Published January 13, 2015
Officials urged visitors to leave the Florida Keys on Sunday ahead of Tropical Storm Fay, which forecasters said could strengthen to a hurricane.
Fay could start pelting parts of the Keys and south Florida as soon as Monday.
The National Hurricane Center in Miami said a hurricane watch was in effect for the Florida Keys from south of Ocean Reef to Key West, and along the mainland from Card Sound Bridge west to Bonita Beach.
The sixth storm of the 2008 Atlantic season picked up some momentum early Sunday morning as it headed toward Cuba, and could be a hurricane by the time it reaches the island's center, forecasters said.
Officials issued a mandatory evacuation order for visitors starting at 8 a.m. Sunday, and asked tourists who had not yet arrived to postpone their trips.
"We hate to inconvenience those visitors that had plans to be in the Keys the next few days, but their well-being is our top priority," said Monroe County Mayor Mario Di Gennaro, chairman of the Keys tourist development council.
Florida Gov. Charlie Crist declared a state of emergency Saturday because Fay "threatens the state of Florida with a major disaster," he wrote in an executive order.
A tropical storm watch was also in effect for the southeast coast of Florida from Ocean Reef north to Jupiter Inlet, as well as for Lake Okeechobee.
Keys emergency officials often take the precaution of ordering early evacuations when a storm threatens because traffic can back up for miles on the single highway to Florida's mainland.
Besides the threat of damage from high winds, most of the islands sit at sea level and could be flooded by Fay's storm surge. Flooding from the storm on Saturday killed four people in the Dominican Republic and Haiti.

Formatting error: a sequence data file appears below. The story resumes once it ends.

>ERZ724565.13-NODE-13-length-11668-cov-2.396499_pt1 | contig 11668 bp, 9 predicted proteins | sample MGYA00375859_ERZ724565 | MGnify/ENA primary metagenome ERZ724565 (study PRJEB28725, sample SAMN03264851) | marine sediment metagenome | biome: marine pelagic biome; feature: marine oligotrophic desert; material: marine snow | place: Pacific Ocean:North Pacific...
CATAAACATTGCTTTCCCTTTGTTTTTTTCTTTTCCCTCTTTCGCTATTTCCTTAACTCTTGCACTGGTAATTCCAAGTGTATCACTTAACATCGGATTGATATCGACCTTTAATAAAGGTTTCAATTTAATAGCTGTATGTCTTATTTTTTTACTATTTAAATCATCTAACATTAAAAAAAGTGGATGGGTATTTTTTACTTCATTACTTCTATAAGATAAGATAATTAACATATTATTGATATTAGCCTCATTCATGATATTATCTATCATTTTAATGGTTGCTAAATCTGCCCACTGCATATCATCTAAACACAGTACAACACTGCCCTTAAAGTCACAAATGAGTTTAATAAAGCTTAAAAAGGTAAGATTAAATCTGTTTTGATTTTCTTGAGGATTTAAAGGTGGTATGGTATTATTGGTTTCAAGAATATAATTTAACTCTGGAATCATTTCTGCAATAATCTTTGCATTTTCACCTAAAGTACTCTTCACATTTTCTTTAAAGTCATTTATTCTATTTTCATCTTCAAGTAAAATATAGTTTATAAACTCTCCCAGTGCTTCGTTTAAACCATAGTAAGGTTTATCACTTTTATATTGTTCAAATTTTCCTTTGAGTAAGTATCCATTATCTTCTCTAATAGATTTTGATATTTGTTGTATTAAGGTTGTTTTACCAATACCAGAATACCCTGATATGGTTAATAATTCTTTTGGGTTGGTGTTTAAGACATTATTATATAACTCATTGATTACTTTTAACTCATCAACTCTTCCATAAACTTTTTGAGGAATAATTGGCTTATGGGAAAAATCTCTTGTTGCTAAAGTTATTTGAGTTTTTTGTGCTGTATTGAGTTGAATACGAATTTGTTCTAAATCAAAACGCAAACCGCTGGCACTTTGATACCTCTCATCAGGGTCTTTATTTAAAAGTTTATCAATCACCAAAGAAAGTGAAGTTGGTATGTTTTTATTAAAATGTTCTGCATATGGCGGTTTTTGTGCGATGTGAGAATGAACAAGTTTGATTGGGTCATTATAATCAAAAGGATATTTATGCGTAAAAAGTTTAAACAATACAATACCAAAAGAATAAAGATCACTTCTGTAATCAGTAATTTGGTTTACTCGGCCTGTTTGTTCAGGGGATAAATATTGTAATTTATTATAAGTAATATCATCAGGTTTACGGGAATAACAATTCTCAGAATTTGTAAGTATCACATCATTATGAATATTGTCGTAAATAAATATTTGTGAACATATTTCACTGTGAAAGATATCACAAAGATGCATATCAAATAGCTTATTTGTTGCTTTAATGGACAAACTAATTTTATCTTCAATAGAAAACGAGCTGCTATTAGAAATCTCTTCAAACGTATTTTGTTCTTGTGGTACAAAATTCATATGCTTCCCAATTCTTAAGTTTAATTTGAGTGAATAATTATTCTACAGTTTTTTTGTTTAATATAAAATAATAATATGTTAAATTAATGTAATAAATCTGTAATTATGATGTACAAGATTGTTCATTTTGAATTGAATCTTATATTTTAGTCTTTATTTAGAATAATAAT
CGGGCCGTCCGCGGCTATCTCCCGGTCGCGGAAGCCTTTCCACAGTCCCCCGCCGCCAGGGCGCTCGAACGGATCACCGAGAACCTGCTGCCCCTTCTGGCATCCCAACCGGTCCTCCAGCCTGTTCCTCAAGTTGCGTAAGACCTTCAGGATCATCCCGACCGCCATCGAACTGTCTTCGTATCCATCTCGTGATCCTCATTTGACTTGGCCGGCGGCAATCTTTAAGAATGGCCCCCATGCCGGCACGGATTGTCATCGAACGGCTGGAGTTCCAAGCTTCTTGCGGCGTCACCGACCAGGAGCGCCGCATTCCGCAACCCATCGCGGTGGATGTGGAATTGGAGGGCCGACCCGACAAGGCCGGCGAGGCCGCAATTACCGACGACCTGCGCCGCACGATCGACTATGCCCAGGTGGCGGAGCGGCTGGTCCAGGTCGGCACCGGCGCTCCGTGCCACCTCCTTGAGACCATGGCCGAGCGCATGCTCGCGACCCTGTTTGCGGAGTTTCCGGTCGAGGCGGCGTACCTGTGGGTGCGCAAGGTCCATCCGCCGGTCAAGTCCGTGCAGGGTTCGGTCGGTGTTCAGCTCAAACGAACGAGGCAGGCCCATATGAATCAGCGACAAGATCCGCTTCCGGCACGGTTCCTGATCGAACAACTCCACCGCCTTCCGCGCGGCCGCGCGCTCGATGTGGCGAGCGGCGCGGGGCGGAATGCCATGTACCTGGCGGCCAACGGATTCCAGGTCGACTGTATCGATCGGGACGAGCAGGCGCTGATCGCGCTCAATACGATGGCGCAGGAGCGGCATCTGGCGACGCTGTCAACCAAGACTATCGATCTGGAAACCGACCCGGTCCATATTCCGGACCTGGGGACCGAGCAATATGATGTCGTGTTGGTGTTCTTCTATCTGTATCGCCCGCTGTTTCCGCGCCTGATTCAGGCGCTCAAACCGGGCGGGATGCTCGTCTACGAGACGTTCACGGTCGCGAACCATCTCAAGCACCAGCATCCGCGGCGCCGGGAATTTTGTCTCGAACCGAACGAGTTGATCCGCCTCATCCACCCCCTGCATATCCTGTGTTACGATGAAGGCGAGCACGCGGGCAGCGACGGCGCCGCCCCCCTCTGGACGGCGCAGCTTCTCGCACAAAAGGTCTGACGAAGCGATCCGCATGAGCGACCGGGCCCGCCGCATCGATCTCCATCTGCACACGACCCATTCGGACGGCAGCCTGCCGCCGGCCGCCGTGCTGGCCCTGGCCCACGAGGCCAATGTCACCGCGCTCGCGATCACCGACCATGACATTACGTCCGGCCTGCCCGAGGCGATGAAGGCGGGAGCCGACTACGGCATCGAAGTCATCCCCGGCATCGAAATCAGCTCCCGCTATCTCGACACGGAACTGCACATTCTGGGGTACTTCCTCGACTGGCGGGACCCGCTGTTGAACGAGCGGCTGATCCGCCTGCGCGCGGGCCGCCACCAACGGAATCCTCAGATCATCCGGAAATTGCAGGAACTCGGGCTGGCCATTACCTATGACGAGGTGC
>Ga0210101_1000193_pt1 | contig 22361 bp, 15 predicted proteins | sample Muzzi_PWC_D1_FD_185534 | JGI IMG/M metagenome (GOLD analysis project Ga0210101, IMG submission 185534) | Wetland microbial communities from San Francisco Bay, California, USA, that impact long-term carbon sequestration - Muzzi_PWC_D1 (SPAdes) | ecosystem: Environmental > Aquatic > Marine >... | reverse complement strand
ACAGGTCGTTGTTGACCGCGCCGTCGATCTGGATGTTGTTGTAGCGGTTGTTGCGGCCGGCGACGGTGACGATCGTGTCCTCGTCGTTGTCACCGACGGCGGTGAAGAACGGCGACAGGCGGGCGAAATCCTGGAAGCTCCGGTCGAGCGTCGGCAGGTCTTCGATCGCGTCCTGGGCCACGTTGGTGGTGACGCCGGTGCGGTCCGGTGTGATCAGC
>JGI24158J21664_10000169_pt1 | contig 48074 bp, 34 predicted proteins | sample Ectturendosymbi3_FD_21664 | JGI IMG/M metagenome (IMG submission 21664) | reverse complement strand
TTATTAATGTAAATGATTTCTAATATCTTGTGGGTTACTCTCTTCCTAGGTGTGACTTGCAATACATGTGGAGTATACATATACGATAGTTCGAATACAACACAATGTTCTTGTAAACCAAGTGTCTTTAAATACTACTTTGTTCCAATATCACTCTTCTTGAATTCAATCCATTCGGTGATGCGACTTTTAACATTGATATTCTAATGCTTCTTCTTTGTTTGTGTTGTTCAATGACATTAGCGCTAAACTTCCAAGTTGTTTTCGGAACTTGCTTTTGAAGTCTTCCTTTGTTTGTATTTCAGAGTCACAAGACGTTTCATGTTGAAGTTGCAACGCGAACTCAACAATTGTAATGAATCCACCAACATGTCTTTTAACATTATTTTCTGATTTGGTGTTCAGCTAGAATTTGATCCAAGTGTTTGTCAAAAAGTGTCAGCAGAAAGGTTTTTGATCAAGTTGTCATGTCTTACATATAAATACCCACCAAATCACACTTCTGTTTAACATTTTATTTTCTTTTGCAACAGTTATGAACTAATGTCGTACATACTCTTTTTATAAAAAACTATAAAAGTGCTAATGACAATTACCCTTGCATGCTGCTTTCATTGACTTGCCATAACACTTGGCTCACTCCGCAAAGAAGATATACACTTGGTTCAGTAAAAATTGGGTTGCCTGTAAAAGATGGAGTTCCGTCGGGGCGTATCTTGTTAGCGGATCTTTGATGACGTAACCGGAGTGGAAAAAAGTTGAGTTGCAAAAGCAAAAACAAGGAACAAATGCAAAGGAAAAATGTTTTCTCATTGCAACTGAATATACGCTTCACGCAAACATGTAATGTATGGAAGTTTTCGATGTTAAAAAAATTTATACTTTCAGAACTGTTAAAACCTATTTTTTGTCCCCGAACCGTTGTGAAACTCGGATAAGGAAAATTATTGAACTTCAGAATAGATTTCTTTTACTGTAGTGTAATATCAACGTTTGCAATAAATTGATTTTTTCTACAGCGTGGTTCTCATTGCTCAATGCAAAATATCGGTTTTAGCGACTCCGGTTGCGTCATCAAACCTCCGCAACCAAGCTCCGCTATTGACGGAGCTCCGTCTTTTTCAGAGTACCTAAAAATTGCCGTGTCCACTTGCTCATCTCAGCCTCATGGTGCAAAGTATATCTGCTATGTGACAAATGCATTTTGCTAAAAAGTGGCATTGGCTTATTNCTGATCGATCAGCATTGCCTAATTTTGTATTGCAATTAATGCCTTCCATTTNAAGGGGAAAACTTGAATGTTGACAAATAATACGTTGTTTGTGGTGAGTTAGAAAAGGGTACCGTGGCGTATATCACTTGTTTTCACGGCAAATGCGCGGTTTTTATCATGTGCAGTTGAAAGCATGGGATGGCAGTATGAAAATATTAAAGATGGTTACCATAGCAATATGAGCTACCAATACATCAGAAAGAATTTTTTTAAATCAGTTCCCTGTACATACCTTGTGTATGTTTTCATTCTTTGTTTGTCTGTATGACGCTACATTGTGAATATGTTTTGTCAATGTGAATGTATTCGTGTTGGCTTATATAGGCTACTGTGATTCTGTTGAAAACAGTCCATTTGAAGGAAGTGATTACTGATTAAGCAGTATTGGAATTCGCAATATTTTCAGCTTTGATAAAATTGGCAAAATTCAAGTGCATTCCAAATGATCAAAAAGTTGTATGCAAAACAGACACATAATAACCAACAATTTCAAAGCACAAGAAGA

At 8 a.m. EDT Sunday, Fay's center was located about 395 miles southeast of Key West and moving west-northwest at 13 miles per hour. The storm had maximum sustained winds near 50 mph with some gusting.
State officials in Tallahassee opened their emergency operations center, said Blair Heusdens, a spokeswoman for the state's Division of Emergency Management.
"We like to have the executive order in place before the storm," Heusdens said. "That way we can have our resources ready."
Tourists and locals still packed downtown Key West on Saturday, seemingly unfazed by the approaching storm.
Todd Hitchins, 36, of Big Pine Key, about 30 miles east of Key West, said he planned to stock up on water and propane for his grill but wasn't too worried.
"This will be good practice," mused Hitchins, who said he's lived here during much more powerful storms. "But you've got to be prepared, be ready."
Jeff Emmett, operations manager at Fairfield Inn and Suites in Key West, said Saturday afternoon the hotel had no cancellations or early check-outs.
"Business as usual," Emmett said. "Right now, we're just keeping the guests informed."
Chris Celestina, 24, was sitting at the hotel's poolside bar while on vacation with four friends from Pennsylvania.
"We're not really worried," Celestina said as he ordered a drink. "Whatever happens, happens. If we get evacuated, that will definitely put a damper on our plans, but until we have to, we're not moving."
Some Keys residents were preparing for the aftermath.
Andrew Cardwell, 26, filled up nine 5-gallon gas cans for his employer, Pirate Scooter Rentals, early Saturday afternoon.
"As soon as the storm passes through, people are going to want to rent mopeds," Cardwell said. "We're just getting it while we can."